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So basically, Carl's saying "the Big Bang might be an invention of a creative mind, but at least we can prove or disprove it, unlike the God-centric creation models". Earth shattering stuff there. :innocent:

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So basically, Carl's saying "the Big Bang might be an invention of a creative mind, but at least we can prove or disprove it, unlike the God-centric creation models". Earth shattering stuff there. :innocent:

I don't know, but sounds like the man is getting slightly senile lately... or want some redemption for its sins (which sometimes is the same) :devil:

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I don't know, but sounds like the man is getting slightly senile lately... or want some redemption for its sins (which sometimes is the same) :devil:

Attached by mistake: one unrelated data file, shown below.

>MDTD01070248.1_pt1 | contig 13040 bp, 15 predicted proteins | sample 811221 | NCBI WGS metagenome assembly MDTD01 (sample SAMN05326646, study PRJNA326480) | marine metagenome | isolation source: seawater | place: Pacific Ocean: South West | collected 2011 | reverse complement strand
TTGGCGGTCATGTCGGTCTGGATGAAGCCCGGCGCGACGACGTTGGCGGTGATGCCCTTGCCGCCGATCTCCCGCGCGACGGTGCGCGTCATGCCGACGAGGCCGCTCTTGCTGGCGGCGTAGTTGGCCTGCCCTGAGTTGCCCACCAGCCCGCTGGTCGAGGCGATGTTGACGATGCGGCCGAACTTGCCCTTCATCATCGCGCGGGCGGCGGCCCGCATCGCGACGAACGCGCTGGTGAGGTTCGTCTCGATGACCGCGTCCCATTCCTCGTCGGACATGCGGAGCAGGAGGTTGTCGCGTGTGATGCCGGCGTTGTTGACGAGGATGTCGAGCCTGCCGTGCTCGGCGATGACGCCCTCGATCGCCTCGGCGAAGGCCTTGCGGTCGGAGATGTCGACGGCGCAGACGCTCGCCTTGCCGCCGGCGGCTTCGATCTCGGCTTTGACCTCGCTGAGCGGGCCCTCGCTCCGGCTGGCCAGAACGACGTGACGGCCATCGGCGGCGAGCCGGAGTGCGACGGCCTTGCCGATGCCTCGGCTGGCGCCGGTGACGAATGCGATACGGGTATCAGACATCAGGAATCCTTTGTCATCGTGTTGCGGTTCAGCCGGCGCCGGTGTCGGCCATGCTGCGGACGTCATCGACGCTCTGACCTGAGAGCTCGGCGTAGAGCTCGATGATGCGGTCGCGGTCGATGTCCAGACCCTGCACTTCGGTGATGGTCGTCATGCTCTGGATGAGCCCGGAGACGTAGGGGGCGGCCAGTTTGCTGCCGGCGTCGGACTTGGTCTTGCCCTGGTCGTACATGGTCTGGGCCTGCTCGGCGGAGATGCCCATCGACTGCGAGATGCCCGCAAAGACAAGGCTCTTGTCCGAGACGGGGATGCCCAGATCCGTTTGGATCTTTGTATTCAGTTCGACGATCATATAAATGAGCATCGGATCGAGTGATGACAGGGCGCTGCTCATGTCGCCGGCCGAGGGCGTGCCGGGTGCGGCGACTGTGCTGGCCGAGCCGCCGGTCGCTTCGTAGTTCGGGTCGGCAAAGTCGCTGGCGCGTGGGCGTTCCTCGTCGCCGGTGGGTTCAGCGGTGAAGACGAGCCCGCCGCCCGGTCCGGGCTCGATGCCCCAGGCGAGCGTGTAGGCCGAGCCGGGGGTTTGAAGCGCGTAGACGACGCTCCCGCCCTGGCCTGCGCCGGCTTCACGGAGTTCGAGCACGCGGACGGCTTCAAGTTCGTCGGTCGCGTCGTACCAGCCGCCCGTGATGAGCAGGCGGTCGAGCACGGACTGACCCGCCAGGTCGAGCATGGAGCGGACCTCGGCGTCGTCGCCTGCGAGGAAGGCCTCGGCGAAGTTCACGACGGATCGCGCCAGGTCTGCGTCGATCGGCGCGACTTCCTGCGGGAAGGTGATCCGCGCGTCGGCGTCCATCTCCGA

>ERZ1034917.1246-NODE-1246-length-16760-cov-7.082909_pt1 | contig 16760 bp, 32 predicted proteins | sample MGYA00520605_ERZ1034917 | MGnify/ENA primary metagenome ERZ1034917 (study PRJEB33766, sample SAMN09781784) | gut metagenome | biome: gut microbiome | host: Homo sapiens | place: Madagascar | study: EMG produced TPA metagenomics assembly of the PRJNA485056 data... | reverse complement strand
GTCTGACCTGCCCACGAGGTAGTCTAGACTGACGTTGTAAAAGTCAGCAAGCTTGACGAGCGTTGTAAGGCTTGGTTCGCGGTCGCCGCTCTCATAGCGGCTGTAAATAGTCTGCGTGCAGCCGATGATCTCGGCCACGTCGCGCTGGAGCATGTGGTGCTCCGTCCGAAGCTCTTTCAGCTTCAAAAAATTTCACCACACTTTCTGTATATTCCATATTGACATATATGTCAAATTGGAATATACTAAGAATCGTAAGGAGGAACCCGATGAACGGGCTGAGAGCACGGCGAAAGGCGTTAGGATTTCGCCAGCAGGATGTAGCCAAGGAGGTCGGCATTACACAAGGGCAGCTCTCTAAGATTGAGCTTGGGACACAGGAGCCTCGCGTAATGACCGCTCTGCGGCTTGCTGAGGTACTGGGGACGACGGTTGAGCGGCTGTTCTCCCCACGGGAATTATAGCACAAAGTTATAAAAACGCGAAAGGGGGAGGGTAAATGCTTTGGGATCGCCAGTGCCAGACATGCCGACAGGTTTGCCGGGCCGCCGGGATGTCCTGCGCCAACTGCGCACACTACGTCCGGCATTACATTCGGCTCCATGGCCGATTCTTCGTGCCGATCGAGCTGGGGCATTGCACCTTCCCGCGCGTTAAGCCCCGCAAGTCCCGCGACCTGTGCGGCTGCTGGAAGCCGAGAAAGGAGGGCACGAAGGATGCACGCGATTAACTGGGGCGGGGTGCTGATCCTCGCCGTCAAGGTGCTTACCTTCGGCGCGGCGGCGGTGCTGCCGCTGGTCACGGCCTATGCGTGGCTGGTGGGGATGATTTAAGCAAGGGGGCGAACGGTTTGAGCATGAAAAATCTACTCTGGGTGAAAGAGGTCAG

Do you mean Sagan? You do know hes dead dont you?

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Posted (edited)

More evidence exists to support the big bang theory than the idea of a god. Just because science can't fully explain something, that doesn't mean that religion can.

Edited by Alienated Being

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More evidence exists to support the big bang theory than the idea of a god. Just because science can't fully explain something, that doesn't mean that religion can.

Actually, it's more a case of "just because science can't explain something, and religion does, doesn't mean religion's explanation in this matter is anything other then a metaphor".